It was also usual for him to take off his coat and give it to a poor man who begged in Barcelona's winter, or to take in any Hungarian who came to Barcelona asking for help in his house in Carrer Duquesa d'Orleans. Kubala, remembering his times as a stateless refugee without papers, asked nothing. He would take them home and pay them a boat ticket to America. The motto among the refugees fleeing the Iron Curtain was that "if you get to Barcelona, look for Kubala, he will help you". He never failed.
Later, now retired, he set up a bar next to Czibor in Capitan Arenas Street, the mythical Kep Duna (blue Danube in Hungarian) that became an unofficial refugee reception centre that was monitored by the secret services of the United States, the USSR and the Spanish police. Something like the Rick's Café in the film Casablanca, but in the upper area of Barcelona.
He was the great character of Barcelona loved by all, but there was a moment when this was almost broken, strange as it may seem. It coincided with the defeat in Bern, when a part of the press came to write that "Barça must be de-Kubalized as the Soviet Union must be de-Stalinized" and, especially, when he signed for Espanyol. The earthquake was a huge one.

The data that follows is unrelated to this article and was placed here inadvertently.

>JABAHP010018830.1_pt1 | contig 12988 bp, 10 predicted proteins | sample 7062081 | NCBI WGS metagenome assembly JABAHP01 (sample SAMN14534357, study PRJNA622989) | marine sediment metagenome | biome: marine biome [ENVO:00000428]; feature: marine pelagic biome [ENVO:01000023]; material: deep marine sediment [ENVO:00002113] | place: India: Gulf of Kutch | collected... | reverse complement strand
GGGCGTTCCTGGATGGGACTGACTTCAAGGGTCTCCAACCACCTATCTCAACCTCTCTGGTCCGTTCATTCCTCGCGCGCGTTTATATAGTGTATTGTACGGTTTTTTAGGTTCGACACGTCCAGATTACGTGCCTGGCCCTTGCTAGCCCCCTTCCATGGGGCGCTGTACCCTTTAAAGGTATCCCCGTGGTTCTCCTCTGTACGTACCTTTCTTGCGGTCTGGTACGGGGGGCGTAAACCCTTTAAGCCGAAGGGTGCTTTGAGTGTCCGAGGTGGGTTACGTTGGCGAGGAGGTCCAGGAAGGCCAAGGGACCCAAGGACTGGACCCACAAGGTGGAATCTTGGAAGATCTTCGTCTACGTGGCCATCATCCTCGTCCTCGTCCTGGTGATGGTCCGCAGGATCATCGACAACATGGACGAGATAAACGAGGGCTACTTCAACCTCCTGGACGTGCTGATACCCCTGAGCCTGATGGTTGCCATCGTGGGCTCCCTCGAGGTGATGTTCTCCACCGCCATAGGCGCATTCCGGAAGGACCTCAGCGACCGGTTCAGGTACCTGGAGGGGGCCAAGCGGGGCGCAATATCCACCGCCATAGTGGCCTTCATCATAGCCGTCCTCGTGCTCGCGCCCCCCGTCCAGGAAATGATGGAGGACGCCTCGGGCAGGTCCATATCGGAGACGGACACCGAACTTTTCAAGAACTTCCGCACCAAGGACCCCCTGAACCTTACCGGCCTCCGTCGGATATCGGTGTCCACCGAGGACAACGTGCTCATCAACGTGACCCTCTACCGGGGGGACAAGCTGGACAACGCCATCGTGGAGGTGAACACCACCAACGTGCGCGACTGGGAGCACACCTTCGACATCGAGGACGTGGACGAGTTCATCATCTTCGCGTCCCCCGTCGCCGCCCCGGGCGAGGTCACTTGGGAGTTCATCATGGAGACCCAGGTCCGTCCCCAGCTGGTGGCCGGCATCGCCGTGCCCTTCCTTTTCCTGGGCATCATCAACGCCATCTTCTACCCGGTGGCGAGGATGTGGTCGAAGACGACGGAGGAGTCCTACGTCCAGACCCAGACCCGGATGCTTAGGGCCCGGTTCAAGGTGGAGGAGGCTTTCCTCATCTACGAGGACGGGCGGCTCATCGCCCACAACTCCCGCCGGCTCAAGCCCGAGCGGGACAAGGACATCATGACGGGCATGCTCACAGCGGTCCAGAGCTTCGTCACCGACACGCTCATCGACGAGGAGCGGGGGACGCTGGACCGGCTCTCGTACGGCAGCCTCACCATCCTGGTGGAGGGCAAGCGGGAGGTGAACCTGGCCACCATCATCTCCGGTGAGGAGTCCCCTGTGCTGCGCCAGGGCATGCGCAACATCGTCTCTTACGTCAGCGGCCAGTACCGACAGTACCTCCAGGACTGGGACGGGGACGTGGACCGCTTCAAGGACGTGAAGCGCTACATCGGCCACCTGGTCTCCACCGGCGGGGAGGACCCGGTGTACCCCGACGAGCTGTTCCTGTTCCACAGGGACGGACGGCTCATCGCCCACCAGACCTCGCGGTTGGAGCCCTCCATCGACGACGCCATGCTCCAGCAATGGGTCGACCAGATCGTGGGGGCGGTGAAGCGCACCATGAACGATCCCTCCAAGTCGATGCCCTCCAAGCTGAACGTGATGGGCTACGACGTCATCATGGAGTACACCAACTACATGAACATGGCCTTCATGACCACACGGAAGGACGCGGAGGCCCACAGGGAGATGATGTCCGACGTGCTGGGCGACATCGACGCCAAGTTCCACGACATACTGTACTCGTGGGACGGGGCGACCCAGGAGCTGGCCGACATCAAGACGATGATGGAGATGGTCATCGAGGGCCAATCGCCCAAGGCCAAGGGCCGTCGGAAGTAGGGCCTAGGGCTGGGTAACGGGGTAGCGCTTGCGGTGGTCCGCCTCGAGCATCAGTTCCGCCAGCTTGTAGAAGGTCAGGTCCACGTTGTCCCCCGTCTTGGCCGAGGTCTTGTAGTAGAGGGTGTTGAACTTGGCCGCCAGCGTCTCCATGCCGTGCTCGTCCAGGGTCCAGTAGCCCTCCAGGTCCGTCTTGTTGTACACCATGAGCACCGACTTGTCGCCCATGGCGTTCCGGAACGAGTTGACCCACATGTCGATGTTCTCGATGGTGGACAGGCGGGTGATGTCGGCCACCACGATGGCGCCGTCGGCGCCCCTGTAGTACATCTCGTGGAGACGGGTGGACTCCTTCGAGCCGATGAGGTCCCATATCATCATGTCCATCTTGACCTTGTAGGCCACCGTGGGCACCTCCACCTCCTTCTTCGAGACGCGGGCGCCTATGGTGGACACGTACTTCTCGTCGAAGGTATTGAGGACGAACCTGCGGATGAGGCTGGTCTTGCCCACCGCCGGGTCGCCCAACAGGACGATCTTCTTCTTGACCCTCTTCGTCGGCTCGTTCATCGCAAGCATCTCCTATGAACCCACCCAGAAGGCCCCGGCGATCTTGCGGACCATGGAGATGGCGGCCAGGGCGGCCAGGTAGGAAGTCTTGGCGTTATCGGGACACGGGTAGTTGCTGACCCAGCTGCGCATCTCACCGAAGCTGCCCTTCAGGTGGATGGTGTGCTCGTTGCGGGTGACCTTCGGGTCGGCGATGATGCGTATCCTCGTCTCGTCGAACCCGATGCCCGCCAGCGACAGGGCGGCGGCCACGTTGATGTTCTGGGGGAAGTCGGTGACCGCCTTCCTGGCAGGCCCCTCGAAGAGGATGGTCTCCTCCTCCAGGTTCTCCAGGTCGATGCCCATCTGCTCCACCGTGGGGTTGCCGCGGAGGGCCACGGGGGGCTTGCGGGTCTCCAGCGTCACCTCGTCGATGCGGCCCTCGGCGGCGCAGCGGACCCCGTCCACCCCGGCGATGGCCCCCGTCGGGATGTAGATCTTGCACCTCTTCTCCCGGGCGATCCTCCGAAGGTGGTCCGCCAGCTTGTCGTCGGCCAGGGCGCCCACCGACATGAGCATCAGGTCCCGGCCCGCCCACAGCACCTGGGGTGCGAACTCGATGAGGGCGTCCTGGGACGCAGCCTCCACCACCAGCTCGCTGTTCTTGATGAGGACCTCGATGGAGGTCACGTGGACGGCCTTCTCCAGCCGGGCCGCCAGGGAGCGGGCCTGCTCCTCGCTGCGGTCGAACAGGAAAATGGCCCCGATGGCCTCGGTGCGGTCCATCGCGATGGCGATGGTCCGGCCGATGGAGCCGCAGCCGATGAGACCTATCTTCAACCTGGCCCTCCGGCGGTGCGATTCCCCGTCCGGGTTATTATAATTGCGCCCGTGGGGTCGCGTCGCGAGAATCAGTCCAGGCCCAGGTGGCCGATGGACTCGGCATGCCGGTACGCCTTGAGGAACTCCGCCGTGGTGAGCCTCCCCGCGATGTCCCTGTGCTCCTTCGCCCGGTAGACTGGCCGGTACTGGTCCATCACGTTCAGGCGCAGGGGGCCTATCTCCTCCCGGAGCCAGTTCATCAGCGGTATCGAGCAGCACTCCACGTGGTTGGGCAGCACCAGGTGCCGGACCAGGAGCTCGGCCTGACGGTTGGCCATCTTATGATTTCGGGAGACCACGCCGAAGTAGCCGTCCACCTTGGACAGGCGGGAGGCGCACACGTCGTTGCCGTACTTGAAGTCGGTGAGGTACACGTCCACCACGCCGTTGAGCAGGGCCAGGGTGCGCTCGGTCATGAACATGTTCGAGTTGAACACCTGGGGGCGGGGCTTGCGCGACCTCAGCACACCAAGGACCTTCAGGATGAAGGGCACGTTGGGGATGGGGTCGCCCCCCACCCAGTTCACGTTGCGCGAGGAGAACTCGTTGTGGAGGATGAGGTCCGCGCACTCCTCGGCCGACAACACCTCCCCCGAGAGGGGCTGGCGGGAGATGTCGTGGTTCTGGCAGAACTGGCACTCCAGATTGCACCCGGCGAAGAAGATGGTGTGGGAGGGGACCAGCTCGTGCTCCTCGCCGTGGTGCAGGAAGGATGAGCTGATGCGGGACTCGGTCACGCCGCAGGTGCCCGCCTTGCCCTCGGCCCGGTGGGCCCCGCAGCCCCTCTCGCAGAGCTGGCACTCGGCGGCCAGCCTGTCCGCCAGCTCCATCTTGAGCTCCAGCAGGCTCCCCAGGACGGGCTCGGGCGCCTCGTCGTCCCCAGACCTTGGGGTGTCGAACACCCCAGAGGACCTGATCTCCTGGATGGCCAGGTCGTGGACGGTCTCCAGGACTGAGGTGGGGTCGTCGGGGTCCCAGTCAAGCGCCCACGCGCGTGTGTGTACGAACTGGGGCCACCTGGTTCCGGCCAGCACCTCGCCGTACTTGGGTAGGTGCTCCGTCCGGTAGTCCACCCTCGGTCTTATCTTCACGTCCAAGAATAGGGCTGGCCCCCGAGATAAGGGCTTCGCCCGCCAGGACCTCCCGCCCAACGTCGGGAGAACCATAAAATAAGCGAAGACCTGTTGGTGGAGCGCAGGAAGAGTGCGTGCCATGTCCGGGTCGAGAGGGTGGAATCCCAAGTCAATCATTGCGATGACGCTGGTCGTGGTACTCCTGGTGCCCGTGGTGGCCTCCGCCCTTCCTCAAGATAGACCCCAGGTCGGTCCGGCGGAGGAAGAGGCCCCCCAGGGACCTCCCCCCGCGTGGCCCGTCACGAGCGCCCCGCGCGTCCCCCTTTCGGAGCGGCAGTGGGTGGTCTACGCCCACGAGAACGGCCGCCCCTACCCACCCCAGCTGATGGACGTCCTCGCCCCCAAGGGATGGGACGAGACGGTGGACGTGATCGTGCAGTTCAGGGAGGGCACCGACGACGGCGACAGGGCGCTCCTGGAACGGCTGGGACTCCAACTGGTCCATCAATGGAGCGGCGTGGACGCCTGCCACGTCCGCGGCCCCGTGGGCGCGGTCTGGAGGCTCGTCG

From the bench to Sarrià.

After the defeat in Bern's final, Kubala announced his retirement from the fields. He had taken the coaching course and was ranked number one in his class. He made a pact with the president Llaudet, who was also an interesting character as we will see, that in principle he would take charge of the footballers' school of the club and that in a couple of years he would be in charge of the first team.
Meanwhile, Barcelona is directed by Lluís Miró who faces a team in disarray. Suarez has been transferred to Inter in the worst decision in the club's history and myths such as Ramallets, Tejada and Czibor were in the decline of their careers. The season starts badly and after losing at Mestalla to Valencia by a humiliating 6-2 that forces the resignation of Miro. It was time for Kubala, who was promoted to the first team in front of the joy of the fans. And the project results from the beginning. The Barça of the second part of season 61-62 recovers in La Liga and finishes second (the distance with the white ones when Kubala arrived was almost insurmountable) and avenges the 6-2 of Mestalla beating Valencia in the Camp Nou 4-0.
Facing the next season, the 62-63, Kubala can make his team by giving painful drops of some of his former teammates as it is the case of Eulogio Martinez or Evaristo. One of Llaudet's reluctances to give Kubala the job of coach was that he would have to manage some of his former teammates.